On Anzac Day my parents used to take me to dawn parade. It was dark, it was cold and it was eerie. I watched my father, medals on his chest, standing rigidly to attention, and saw him as a stranger. Too young to understand the symbolism, I still shivered at the sound of the Last Post. In my teenage years they left me in bed, my wails and protests not worth the effort, not worth marring a morning that was always special for my father. I think it was the only day of the year apart from Christmas that he ever took a drink. Every year the crowds at the cenotaph grew smaller, until the word ‘crowd’ was a misnomer. We were sick of hearing about The War, we were fiercely pacifistic, we were young and we were scornful. Today’s teenagers flock to dawn parade, make pilgrimages to Gallipoli, respect this day and the sacrifice it memorialises, and understand its meaning for New Zealanders. I like the teenagers of today better.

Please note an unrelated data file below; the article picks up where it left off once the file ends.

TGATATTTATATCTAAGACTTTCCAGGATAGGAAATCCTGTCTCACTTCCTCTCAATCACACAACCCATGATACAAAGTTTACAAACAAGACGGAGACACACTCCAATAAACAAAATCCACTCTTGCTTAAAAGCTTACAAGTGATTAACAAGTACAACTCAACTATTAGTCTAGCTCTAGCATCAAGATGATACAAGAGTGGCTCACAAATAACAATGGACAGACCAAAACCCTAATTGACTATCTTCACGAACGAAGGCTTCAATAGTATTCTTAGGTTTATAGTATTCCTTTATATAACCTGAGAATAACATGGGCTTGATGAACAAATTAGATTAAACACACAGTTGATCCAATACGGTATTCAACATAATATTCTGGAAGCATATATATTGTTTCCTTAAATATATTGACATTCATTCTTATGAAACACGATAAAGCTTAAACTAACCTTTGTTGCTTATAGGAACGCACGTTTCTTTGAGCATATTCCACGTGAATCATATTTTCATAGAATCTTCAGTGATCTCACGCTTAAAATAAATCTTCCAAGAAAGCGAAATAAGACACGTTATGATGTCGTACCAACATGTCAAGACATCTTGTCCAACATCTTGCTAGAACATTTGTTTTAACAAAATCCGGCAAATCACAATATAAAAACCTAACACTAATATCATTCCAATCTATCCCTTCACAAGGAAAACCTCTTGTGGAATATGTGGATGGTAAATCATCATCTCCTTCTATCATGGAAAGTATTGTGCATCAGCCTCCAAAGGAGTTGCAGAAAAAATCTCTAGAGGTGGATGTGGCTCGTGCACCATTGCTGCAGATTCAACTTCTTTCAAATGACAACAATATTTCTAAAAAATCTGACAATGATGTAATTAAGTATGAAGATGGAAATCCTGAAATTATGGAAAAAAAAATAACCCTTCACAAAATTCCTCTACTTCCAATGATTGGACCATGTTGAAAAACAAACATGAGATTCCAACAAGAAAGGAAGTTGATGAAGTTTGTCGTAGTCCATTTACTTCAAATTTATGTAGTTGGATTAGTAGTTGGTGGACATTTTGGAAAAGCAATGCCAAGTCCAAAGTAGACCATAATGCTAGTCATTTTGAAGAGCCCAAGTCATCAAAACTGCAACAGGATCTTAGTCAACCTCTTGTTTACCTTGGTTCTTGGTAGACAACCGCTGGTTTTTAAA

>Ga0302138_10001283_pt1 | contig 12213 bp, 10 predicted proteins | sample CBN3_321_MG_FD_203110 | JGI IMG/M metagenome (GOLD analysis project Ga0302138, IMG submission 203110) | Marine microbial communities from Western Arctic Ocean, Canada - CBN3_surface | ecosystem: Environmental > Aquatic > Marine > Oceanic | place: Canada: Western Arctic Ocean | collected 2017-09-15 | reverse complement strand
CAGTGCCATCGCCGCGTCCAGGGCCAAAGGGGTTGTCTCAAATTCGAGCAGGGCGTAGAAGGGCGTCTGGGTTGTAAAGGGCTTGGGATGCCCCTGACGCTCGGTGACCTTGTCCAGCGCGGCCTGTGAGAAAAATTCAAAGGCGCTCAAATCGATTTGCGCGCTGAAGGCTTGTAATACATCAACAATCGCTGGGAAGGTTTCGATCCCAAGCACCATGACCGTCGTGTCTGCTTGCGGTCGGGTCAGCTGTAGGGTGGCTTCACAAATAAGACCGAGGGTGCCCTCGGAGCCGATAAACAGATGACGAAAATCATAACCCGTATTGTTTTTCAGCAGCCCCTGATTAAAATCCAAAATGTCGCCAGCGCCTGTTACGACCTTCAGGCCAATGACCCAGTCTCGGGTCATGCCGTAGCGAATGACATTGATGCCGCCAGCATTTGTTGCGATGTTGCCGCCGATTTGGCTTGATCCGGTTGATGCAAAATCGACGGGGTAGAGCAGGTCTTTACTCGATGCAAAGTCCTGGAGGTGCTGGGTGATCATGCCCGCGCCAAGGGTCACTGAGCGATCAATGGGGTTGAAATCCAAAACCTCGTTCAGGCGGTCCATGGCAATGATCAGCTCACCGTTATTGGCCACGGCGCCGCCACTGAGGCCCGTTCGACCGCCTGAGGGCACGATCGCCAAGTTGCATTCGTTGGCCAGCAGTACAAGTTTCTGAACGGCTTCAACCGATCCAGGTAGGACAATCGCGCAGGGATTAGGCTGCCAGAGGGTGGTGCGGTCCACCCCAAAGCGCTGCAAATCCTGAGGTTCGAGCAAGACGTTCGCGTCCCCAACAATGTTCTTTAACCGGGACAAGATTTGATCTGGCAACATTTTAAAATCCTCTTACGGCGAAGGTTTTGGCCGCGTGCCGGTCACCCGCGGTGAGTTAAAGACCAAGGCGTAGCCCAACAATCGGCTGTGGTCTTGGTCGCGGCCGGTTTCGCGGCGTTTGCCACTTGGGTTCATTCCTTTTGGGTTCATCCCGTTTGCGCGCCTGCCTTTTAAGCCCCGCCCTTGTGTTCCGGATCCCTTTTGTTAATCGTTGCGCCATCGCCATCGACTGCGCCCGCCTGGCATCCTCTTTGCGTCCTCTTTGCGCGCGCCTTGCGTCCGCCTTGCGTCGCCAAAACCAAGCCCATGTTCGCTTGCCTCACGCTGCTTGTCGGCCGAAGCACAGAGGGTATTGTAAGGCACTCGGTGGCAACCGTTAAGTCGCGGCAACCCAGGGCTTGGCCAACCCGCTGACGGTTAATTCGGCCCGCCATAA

It’s partly because of them that two of our television channels now celebrate Anzac Day with major coverage. I cynically believe that TV One joined the party mainly because it could see its audience defecting in droves to Maori Television on 25 April. But if it took a programming rocket from MTS to wake TVNZ up to the change in New Zealand’s attitude, so what? The programmes are there – though not in prime time. That’s reserved for a repeat of Dancing with the Stars. I’ll be tuned to MTS on Anzac Day, because not only do they have great programmes all day long, their heart is in there as well. That’s what we need. This isn’t a day to be cynical or opportunistic. It’s a national day that pulls us together like no other. Waitangi Day can be fraught with tension; Labour Day is just a day off. Anzac Day links us with our past, makes us grateful for our present and reminds us to be protective of our future so that we will never be forced to make those sacrifices again.